From SN 11.1
“‘If there exists any place anywhere
Where without work one won’t decline,
That is indeed Nibbāna’s path:
Go there, Suvīra,
And take me along with you.’
“So, bhikkhus, if Sakka, lord of the devas, subsisting on the fruit of his own merit, exercising supreme sovereignty and rulership over the Tavatiṃsa devas, will be one who speaks in praise of initiative and energy, then how much more would it be fitting here for you, who have gone forth in such a well-expounded Dhamma and Discipline, to toil, struggle, and strive for the attainment of the as-yet-unattained, for the achievement of the as-yet-unachieved, for the realization of the as-yet-unrealized.”
Lately, one of my little pleasures is to read a small section from the Samyutta Nikaya just before I sleep at night. I recently read Ven Bhikkhu Bodhi’s translation of this sutta and found his notes (which I tend to usually ignore as I feel it interrupts the flow most of the time) on this section rather intriguing. There appears to be, and to have been, some confusion about the interpretation of this particular section. I don’t pretend to understand exactly what Ven Bodhi was talking about. I am no Pali expert. But I did work out - possibly erroneously - that there was some thing here that even the authors of the commentaries found confusing.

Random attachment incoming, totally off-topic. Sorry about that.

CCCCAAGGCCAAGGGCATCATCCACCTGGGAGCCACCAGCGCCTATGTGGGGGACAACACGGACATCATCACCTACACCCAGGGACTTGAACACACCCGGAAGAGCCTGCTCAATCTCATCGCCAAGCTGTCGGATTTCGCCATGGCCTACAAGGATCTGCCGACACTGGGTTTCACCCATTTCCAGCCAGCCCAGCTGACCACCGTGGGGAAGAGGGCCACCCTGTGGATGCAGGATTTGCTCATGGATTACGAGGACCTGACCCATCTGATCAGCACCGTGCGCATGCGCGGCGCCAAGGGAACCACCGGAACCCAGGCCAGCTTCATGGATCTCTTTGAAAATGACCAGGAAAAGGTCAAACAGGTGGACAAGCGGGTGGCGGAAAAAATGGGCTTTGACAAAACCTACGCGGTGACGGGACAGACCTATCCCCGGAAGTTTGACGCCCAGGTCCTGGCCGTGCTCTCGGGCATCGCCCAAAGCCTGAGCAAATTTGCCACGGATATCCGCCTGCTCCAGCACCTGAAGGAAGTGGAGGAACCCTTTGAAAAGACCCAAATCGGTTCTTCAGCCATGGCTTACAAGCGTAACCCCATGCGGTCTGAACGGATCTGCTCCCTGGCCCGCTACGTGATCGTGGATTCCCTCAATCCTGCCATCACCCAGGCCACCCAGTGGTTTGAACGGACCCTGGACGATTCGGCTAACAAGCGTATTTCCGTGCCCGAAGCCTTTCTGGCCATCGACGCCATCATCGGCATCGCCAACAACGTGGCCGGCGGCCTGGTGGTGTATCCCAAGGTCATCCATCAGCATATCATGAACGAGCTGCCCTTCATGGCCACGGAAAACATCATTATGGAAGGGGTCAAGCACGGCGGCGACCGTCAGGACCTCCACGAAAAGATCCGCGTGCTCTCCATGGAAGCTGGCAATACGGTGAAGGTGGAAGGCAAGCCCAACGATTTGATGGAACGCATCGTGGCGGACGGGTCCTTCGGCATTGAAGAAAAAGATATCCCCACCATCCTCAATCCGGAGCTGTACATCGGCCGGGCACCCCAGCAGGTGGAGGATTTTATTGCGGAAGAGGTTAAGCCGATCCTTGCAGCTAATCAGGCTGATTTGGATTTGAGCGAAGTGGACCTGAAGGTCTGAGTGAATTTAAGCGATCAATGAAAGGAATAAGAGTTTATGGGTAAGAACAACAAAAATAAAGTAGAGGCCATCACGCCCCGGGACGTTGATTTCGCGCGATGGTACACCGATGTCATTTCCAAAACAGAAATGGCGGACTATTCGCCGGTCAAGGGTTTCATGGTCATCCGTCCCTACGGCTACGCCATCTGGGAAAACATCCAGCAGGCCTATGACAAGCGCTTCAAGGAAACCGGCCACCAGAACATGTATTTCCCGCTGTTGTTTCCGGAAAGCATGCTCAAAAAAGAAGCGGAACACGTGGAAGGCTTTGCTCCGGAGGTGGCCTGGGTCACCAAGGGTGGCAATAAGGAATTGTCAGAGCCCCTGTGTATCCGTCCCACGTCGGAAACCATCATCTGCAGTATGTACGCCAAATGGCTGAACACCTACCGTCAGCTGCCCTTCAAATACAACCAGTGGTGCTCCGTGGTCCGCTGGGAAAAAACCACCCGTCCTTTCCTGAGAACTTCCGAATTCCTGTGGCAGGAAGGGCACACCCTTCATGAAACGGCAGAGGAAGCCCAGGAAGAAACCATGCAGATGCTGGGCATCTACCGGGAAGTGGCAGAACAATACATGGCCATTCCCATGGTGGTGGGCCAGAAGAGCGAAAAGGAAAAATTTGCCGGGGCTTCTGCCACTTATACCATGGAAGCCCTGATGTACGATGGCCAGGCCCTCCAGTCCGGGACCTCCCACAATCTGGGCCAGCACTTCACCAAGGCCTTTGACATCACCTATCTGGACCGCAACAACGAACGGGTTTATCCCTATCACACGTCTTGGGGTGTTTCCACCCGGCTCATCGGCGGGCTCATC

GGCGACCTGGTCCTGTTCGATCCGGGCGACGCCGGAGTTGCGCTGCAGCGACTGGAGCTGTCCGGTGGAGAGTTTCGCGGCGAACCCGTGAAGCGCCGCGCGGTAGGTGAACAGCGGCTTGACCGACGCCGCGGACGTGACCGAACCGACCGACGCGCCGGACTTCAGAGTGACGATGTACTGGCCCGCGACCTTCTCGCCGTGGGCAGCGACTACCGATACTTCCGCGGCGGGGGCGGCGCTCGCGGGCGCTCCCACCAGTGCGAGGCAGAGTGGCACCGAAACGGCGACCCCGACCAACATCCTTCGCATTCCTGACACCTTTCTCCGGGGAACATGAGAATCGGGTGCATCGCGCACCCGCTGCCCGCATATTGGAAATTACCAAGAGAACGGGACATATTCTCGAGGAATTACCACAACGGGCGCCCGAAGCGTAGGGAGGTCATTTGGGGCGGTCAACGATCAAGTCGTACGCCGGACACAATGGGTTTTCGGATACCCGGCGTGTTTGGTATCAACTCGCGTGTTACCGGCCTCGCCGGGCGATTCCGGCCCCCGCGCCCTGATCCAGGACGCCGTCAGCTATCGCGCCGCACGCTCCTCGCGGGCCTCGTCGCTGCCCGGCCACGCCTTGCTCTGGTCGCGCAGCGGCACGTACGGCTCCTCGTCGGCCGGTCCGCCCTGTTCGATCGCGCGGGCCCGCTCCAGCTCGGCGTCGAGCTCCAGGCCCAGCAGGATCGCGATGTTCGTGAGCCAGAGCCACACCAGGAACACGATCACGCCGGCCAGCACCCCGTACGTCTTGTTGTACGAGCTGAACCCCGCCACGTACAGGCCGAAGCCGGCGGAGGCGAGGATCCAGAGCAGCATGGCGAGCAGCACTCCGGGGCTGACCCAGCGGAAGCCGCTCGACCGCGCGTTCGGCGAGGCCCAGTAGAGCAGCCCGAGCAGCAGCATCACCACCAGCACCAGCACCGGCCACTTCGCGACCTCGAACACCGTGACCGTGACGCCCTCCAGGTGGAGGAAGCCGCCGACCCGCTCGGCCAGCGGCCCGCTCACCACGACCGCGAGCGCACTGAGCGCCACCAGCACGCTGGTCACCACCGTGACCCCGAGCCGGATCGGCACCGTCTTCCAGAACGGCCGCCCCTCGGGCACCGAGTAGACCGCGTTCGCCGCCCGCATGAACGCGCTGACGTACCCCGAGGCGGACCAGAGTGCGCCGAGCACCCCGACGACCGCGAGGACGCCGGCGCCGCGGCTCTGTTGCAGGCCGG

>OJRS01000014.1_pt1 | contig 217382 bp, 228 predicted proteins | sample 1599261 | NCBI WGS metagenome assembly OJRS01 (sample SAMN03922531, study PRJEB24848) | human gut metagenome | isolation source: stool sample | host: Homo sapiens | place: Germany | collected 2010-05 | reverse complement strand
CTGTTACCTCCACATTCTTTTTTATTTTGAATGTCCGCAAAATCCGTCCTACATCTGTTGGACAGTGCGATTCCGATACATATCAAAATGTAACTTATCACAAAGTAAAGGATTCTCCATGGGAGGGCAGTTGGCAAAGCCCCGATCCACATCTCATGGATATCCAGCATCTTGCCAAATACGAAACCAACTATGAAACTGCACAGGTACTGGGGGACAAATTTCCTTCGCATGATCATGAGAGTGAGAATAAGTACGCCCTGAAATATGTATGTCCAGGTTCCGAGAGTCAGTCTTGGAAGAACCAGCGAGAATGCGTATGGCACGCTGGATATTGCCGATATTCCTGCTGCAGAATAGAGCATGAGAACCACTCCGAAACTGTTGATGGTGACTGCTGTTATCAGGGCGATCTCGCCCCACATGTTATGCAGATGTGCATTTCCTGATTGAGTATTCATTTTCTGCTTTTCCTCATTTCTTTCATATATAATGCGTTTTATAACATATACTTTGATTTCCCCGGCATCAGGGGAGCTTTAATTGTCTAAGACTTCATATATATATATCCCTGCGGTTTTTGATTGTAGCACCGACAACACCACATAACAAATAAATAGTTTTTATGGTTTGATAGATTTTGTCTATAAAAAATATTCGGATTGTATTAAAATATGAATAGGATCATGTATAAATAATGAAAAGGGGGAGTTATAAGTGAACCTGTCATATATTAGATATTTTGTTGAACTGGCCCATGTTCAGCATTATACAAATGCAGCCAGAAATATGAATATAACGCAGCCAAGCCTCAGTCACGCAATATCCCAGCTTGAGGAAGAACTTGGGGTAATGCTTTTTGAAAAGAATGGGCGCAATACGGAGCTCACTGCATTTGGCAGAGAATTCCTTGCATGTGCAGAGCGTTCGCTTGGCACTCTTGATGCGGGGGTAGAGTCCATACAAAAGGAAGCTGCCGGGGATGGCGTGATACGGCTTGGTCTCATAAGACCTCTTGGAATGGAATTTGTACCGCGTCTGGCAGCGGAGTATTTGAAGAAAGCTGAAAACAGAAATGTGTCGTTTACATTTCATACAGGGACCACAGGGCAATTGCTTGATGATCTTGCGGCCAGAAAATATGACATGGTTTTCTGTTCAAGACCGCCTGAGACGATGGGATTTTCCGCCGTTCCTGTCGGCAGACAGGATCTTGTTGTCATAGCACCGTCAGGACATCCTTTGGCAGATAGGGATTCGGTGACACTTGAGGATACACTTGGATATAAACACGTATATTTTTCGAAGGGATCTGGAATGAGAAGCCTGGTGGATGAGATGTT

To me, being someone who doesn’t know enough Pali - but has been meditating on and off for many years and listening to good teachers for a long time - this section of text points to the fact that the type of hard work we ought to be doing is the type where we become skilled at non-doing and not working hard - in particular when it comes to time on the cushion/chair.
I’m also wondering if a section of text is missing. I would’ve expected the Buddha to make things more explicit.
I guess when you take the text as a whole, the overall message is clear and this section does appear confusing. But I couldn’t help smiling as I read it…wondering whether Sakka was telling Suvira that a bliss that comes from “laziness” is the Path to Nibbana! But is this what the Pali is telling us? And is this likely to be the whole of the original text. I don’t have the time to look into it but I can’t help wondering what the parallel texts in Chinese etc. say.
Many thanks for any replies.